At these retreats there was often a very strong anointing. A new type of worship with new choruses and songs filled the atmosphere. Sparks of the Holy Spirit flew through the whole region and lit further fires. In many areas of Saxony and beyond, new house groups sprang up where the sick were prayed for and the spiritual gifts exercised in a free atmosphere. Some of these house groups grew into churches before the reunification of East and West Germany, and still exist to this day. Because the GDR government condemned it as illegal, one of these churches was forbidden to hold any more meetings, which turned out to clearly be God’s leading. It was just before the reunification of Germany, and so the congregation was given permission to split into two house groups. This led to the existence of two self-sufficient and later legalized independent churches in Bautzen and the surrounding area.

At the same time all of this was occurring in Herrnhut and the places mentioned above, a revival was spreading throughout nearly the entire GDR. Spirit-filled Christians in an increasing number of towns sensed a strong call to missions. An example of this was the little village Radis bei Wittenberg. Here, under the leading of the village pastor, young Christians came together and formed a missions center.

Especially noteworthy during this time is the ministry of Eckhard Neumann from Berlin. Under the covering and protection of the official church, he too was able to hold many retreats which brought about revival, healing and encouragement. In 1988 he organized a faith conference in the Evangelical Gethsemane Church of Berlin. Thousands Christians of all ages, hungry for the Word and Spirit of God, came from all parts of the GDR for this conference. He was even able to rent an unused building from a church in Mecklenburg, and used it as an equipping school for future pastors and leaders, preparing them for the much expected revival. Christian Winter was one of those trained here. Eckhard Neumann walked very much in the will of God, as the fruit of his ministry clearly shows. After Germany’s reunification, new independent churches began to spring up like mushrooms; to be able to work openly they had to be officially registered. However, he managed to network with these new charismatic churches and pastors without building a new denomination or church. The Holy Spirit began to bring clarity through the word of God to the questions people had about baptism.

This account would not be complete if it didn’t also include something about the traditional state church. The Holy Spirit also began to take hold of many vicars, pastors and members of these churches, who felt it their call to remain members of these congregations. They see themselves as part of the spiritual revival in the churches, generally working well with the independent churches by organizing conferences and smaller meetings together. But sadly the Holy Spirit was not given free reign due to traditions and dogmatic reasons. This happened in many places and the spiritual life began to decrease, causing many people to leave the churches. This is still happening today. Churches have been closed and parsonages stand empty and in ruins. But the overall spiritual awakening in the GDR outweighs these negative things by far.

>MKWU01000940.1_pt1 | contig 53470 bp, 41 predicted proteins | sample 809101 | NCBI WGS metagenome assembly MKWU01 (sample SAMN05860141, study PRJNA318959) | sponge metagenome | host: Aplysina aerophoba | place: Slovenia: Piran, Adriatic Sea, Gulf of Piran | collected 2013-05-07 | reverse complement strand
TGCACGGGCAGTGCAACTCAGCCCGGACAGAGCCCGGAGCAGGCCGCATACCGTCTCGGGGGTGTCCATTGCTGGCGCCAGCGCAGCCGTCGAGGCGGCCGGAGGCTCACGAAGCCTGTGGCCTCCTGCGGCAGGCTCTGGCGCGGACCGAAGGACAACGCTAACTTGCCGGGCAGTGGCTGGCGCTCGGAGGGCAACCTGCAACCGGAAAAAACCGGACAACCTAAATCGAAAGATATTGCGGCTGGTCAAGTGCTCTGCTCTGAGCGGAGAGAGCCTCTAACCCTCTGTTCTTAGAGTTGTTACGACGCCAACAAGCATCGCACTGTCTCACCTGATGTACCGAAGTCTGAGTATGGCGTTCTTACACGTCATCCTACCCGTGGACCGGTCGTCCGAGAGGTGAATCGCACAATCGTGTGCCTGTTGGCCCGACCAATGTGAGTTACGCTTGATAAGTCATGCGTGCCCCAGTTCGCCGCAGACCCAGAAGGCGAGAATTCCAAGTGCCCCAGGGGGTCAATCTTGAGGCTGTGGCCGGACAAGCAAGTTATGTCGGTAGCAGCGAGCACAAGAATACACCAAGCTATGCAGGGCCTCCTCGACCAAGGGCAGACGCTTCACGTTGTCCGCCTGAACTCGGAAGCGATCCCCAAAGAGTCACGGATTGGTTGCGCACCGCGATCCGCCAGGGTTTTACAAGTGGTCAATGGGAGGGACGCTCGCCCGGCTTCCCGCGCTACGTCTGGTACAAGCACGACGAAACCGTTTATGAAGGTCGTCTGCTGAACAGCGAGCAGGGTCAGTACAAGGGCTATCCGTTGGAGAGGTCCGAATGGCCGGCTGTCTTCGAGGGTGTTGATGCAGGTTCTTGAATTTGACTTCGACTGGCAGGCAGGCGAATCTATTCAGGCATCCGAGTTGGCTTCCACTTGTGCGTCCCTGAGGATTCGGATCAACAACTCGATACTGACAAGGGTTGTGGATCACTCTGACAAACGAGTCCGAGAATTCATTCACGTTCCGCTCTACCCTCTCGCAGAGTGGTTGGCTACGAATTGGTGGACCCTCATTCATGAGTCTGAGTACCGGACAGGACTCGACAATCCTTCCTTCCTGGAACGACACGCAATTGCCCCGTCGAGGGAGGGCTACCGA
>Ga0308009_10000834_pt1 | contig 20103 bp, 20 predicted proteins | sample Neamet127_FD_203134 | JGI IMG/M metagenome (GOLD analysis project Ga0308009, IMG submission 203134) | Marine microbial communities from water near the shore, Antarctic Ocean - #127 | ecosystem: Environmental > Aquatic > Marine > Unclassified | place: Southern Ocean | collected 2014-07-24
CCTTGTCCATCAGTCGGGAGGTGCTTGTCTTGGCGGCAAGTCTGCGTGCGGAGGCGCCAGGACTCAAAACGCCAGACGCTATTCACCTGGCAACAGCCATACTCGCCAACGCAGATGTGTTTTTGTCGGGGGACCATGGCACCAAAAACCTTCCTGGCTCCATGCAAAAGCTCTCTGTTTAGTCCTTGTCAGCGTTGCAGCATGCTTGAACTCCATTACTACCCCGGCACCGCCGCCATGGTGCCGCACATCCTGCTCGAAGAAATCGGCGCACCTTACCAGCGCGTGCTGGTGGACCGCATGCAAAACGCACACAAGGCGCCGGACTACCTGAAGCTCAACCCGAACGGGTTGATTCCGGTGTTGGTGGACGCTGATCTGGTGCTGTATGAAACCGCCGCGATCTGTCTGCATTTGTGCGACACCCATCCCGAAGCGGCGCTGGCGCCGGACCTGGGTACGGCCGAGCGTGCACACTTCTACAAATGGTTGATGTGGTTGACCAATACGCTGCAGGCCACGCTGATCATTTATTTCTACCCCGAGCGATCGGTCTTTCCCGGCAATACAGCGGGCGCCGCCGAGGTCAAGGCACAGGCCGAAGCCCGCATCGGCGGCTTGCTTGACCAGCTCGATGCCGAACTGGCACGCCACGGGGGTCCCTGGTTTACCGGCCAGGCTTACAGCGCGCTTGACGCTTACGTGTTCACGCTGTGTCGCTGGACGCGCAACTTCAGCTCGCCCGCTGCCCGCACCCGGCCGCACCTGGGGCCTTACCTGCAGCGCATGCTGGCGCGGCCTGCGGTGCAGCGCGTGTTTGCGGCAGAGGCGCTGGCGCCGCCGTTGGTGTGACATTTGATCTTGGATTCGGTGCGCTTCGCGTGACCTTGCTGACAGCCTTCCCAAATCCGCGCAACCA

Looking back, we can only stand in awe of how the Lord worked. He even used angels, who were seen wearing “white vestments”. However, He also worked through the official church bishops who made it possible for the men to perform non-violent service in the corps of engineers instead of regular military conscription. This is the only instance of this occurring within the Eastern block countries.

The teaching of this movement wasn’t just focused on rediscovering the charismatic gifts. Rather, other important themes were emphasized including the expectation of the Lord’s soon return, the preparation of the Bride for his coming, discipleship, the way of the cross, and a love for Israel. Not least among the influential teachers was Pastor Gerhard Kuettner from Bräunsdorf in the Erzgebirge. He came from the already mentioned training center “Schniewindhaus” near Magdeburg. At the end of the 1980’s, visitors from the west brought the “prosperity message” (Faith Teaching), smuggling literature into the GDR charismatic circles. This was particularly embraced by the youth. However, it did not supersede the above-mentioned themes and was taught with wise correction. In this way it probably had a more balanced and positive effect here than it did in the West, spurring many to a deeper walk of faith.

In closing, it would not be an exaggeration to say that everything we have in the way of new spiritual life today in eastern Germany has its roots in the charismatic awakening in the former GDR. There was a terrible political pressure, especially when young Christians refused to perform military service or didn’t comply with the political norm. On the other hand, this pressure caused them to stand closer together in unity and to have a greater hunger for God, His presence and protection. Their motivation to steadfastness and faith was the conviction that not the Communist party but rather Jesus Christ is the Lord.